The Illinois Department of Public Health said 21 confirmed cases of hepatitis A have been linked to Milan.

The hepatitis A virus can cause liver swelling but rarely causes lasting damage. Symptoms include fatigue, abdominal pain, vomiting and fever and can appear from 15 to 50 days after exposure.


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Anna Kelner: How the Subway to the Sea Could Change Los Angeles’ Culture

July 22nd, 2009 admin No comments

Last Monday, officials began drilling on Wilshire Boulevard to examine the possibility of constructing the long-anticipated Subway to the Sea. Such a subway could not only cleanse Los Angeles’ polluted air and clear its congested roads, but could also radically change the way Angelinos relate to one another.

The logistical and environmental problems stemming from Los Angeles’ reliance on motor transportation should be obvious. The city is plagued with epic traffic jams that discourage residents from leaving the areas in which we live and work. We have long held the dubious honor of being the Most Polluted City in the United States; the emissions from our cars can cause cancer, birth complications, and forest fires.

Just as our reliance on cars endangers the natural resources that Angelenos justifiably take pride in — the mountains that rear over the flatlands, the dense Chaparral forests, the celebrated coastline, and the stark desert that lies just outside city limits — so does it prevent the city from coalescing into a more mobile, unified whole. Los Angeles is infamous for its defiant rejection of all things “big city”; the verdant suburban streets in Brentwood, the sun-bleached, lit storefronts in Hollywood, and the mountainous twists of Mulholland Drive all lie within close proximity, but resist interaction.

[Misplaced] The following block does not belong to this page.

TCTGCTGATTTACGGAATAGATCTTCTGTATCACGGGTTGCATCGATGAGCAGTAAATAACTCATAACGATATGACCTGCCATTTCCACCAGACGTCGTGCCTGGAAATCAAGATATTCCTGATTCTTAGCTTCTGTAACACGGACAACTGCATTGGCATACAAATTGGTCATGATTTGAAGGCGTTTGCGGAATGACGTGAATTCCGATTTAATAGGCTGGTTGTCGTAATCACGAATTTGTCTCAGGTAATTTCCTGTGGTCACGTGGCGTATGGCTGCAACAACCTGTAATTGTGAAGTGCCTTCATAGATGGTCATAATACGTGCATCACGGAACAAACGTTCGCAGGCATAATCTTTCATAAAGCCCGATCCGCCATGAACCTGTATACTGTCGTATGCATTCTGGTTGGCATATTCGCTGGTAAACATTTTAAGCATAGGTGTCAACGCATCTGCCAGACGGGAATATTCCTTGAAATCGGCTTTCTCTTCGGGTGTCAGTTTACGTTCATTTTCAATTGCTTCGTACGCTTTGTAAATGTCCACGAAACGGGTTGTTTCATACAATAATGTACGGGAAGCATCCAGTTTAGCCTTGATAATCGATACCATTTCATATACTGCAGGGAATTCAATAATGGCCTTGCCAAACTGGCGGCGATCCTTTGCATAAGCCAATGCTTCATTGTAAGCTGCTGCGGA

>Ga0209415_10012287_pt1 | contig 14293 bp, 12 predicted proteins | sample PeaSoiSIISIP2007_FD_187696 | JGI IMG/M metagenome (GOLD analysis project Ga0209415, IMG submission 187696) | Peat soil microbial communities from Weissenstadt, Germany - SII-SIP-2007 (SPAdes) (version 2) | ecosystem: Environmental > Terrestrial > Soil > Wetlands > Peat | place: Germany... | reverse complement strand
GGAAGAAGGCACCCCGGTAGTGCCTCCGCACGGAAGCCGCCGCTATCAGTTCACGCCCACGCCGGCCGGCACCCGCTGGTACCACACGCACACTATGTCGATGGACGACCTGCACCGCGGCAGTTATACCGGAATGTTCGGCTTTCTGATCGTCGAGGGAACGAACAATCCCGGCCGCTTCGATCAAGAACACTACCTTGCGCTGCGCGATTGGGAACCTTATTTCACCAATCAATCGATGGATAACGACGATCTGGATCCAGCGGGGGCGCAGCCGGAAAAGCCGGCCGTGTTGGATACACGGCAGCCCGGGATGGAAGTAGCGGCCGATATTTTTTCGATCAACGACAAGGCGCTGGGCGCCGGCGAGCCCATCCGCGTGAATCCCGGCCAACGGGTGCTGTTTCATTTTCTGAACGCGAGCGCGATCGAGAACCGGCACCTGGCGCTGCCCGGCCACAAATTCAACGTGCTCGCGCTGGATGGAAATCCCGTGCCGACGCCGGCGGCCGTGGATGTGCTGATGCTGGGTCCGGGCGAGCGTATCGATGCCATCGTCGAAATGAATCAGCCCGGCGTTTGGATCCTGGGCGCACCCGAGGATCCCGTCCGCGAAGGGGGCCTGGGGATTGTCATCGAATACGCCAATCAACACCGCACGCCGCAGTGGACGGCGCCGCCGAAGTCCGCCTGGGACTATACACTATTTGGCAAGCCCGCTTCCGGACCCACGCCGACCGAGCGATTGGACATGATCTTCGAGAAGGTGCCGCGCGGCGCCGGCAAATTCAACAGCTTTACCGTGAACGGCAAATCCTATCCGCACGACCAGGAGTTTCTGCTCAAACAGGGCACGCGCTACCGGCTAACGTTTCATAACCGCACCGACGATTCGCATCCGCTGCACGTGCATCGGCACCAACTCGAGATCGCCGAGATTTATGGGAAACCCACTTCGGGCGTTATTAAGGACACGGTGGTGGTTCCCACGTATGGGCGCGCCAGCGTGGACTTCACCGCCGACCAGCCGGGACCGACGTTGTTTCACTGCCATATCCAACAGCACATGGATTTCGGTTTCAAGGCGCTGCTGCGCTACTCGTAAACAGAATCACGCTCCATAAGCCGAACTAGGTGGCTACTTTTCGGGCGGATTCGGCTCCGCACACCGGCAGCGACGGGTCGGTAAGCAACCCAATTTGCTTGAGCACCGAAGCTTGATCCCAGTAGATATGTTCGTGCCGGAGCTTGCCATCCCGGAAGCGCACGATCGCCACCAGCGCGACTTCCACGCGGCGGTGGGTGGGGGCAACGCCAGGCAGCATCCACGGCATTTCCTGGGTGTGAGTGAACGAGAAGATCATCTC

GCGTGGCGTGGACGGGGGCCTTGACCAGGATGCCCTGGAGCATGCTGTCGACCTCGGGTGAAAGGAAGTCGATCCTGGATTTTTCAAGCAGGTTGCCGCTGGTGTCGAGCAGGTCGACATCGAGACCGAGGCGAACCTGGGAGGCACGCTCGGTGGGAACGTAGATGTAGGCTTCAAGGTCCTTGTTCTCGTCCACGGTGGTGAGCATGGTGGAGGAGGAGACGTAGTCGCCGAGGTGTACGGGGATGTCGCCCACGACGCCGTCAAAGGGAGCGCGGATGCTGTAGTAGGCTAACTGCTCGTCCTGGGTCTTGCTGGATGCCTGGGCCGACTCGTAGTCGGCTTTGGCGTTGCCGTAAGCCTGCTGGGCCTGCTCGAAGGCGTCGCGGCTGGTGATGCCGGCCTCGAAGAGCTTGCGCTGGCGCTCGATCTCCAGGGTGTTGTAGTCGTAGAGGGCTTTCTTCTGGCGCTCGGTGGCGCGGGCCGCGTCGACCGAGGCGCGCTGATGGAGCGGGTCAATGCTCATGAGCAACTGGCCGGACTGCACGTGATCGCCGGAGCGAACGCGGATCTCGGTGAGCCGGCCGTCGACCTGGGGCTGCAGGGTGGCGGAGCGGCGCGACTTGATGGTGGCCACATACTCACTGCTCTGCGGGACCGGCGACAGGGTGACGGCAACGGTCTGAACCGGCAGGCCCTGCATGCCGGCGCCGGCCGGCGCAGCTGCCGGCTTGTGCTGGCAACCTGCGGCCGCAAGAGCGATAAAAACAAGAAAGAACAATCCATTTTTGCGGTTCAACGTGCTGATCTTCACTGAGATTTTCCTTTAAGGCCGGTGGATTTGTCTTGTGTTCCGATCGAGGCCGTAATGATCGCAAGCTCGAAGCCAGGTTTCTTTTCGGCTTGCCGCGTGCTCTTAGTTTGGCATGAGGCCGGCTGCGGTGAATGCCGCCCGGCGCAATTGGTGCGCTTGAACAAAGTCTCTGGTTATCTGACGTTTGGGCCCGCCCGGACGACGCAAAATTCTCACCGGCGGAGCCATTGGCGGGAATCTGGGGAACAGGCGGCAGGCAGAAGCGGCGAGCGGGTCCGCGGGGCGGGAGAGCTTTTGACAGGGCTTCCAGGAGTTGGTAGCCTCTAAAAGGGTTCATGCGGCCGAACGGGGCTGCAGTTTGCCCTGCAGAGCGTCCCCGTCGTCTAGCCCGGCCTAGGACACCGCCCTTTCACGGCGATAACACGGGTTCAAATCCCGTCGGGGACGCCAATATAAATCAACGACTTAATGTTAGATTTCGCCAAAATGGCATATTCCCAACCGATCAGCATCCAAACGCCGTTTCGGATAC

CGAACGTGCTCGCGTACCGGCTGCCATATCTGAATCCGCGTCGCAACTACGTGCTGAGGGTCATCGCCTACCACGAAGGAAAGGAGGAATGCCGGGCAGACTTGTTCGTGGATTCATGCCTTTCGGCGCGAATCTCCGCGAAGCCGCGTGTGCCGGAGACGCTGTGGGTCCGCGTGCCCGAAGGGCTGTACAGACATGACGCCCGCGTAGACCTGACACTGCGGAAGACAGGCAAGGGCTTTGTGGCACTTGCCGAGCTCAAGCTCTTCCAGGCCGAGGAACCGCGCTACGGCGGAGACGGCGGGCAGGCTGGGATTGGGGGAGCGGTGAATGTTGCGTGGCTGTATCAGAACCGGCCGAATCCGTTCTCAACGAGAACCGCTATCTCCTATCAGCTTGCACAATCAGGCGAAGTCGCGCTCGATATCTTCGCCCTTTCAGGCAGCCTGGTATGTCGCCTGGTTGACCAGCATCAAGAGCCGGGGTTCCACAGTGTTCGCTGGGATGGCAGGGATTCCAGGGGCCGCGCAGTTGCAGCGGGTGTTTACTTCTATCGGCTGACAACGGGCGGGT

The racial lines that divide the city’s east and west sides are intrinsic to the subway debate that has raged since 1985 when Henry Waxman, Representative to the 30th District, blocked the extension of the Redline Subway into Santa Monica. Although Waxman claimed that pockets of methane gas would prevent the subway’s construction, some suspected that his wealthy constituents’ resistance provided just as much impetus. Many believe that when the Westside’s homeowners wanted to prevent disadvantaged minorities from gaining easier access to their neighborhoods, the project halted.

Since then, Waxman has lifted his one-time funding ban and Antonio Villaraigosa, who some dubbed the “Subway Mayor,” has come to office. Despite repeated proposals, though, LA’s subway is still limited to East and South Central Los Angeles, thus splitting what should be a unified city in two.